$2 000 USD

MAY 2013




"To expose and bring awareness to the flaws in the Ripple payment system, [TradeFortress stated he was] giving away 1 BTC on Ripple."


"This is a social experiment. Therefore, posts not consisting of an Ripple address to send 1 BTC to will be deleted."


"How it works: (1) Register for a bitcointalk.org forum account if you haven't. (2) Complete the following steps in your light (not a full node) Ripple client [to create a trust node for 100 BTC]. (3) Post your address here. I will send at least 1 BTC to your address."


"I won't defraud/scam you out of any money. Yes, you can convert the BTC I send you to real BTCs. For continued discussion, send me a PM, responses will be deleted from this point."


"I do not have 1 tril XRPs, I have 1 tril Ripple BTCs (I can print more if I want), I would be lying if I said I was surprised most people don't understand how flawed ripple is."


"If you trust him, say for 20 BTC, and you have reliable BTC IOUs (from bitstamp, for example) in the same wallet, THE SYSTEM CAN SWAP IOUS TRUSTED BY HIM WITH IOUS TRUSTED BY BITSTAMP if this is usefull to operate a transaction between users in that trust-subnetwork."


"I.E. the story will probably end with someone previously holding good-true-reedemable BTC loosing all and finding in his wallet only trash-IOUs issued by TradeFortess."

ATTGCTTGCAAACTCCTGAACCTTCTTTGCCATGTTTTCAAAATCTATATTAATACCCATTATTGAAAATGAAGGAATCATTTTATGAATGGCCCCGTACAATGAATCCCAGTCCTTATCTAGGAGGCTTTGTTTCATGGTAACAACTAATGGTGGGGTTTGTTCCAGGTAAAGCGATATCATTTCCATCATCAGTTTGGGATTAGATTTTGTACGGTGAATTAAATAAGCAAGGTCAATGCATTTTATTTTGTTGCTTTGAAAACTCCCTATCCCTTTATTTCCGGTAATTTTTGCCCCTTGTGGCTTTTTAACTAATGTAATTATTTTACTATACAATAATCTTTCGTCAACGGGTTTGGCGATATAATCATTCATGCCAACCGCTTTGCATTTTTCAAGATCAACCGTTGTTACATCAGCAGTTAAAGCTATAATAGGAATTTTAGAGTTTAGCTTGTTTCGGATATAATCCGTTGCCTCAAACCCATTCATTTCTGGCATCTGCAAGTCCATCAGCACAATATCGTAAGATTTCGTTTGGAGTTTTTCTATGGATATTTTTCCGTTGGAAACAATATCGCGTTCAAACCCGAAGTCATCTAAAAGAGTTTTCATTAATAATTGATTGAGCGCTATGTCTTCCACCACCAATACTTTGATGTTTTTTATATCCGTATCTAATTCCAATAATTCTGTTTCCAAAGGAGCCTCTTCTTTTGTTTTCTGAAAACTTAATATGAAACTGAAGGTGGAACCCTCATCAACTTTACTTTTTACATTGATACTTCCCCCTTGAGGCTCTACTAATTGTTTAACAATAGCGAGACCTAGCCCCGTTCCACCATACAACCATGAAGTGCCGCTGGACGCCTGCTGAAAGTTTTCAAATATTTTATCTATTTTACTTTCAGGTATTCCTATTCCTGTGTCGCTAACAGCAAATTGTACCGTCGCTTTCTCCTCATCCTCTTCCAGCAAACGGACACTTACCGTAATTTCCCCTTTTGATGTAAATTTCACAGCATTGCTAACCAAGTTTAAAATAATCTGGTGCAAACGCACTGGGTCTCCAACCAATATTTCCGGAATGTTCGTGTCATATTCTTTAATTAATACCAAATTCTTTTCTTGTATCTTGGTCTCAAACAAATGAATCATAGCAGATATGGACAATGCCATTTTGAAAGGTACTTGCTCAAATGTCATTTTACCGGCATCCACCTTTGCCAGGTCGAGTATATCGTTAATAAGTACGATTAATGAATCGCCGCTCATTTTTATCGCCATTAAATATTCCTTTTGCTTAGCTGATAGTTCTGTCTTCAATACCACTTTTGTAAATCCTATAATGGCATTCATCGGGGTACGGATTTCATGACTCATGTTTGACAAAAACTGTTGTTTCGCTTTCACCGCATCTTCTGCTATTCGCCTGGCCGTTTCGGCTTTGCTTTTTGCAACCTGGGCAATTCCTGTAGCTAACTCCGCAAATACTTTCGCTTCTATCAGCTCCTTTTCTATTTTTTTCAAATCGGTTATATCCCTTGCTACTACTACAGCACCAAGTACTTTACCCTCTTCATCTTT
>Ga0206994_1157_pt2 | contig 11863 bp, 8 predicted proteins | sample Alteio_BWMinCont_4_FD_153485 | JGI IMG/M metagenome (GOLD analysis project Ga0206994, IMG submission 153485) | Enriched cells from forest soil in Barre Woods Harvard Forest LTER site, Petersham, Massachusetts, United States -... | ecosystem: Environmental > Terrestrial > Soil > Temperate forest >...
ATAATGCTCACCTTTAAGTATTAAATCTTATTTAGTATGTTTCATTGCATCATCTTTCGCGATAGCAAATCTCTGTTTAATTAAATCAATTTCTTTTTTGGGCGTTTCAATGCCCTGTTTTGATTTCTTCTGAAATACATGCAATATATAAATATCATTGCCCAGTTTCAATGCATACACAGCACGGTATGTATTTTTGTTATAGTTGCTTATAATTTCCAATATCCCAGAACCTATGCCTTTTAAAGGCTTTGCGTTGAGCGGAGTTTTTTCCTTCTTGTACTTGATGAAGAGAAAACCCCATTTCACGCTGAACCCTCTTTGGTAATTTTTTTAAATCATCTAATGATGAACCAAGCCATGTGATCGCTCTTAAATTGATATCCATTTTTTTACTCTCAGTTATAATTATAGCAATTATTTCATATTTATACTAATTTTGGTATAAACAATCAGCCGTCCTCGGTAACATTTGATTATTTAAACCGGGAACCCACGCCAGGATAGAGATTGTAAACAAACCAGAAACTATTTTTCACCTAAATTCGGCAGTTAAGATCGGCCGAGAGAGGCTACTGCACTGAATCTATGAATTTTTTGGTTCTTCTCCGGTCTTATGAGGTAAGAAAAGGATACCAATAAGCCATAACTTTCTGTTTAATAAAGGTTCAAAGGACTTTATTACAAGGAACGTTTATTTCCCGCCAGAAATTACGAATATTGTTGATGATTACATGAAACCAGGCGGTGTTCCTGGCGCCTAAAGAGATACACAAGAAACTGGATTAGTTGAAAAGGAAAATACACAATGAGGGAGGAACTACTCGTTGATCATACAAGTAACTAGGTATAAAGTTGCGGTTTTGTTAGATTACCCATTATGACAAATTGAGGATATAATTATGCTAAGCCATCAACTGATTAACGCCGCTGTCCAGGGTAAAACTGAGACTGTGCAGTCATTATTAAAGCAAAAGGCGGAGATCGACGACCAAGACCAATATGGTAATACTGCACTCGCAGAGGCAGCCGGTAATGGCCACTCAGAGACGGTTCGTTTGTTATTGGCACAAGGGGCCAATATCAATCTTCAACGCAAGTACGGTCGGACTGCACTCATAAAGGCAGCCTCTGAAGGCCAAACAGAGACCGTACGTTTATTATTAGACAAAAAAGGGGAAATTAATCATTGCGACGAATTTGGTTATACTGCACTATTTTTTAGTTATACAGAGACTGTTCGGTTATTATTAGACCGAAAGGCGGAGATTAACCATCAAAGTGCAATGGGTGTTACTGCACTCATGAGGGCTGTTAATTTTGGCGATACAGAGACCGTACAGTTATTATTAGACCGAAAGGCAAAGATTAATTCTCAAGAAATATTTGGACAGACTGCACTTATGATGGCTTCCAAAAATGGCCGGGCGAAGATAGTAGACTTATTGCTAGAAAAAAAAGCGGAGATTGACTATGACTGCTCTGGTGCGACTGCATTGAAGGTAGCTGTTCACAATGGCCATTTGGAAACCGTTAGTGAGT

"This will happen if anyone in the network (not necessarily TradeFortess, but he could do that with an anonimous wallet) send the trash IOUS to a trusted gateway exploiting YOU to create a pathway."


"I don't know if his intentions are good but the method itself isn't, EVIDENTLY. Also if he doesn't actually want to steal money from anyone (which i doubt), he's allowing others to steal someone's money, knowingly."


"OpenCoin Inc dishonestly markets and presents Ripple as something that it isn’t. OpenCoin Inc advertised Ripple as “open source” when there was no source released (and there still isn’t!). OpenCoin Inc advertises Ripple as open – that no one owns it, despite the ironic fact that they own the trademark for Ripple."


"OpenCoin Inc premined all of the XRPs (Ripples) in existence, and their business model is tricking people into using the Ripple network (you must buy XRPs to use any part of Ripple), playing Federal Reserve, and making money off XRP speculation. That’s directly OpenCoin Inc’s business model."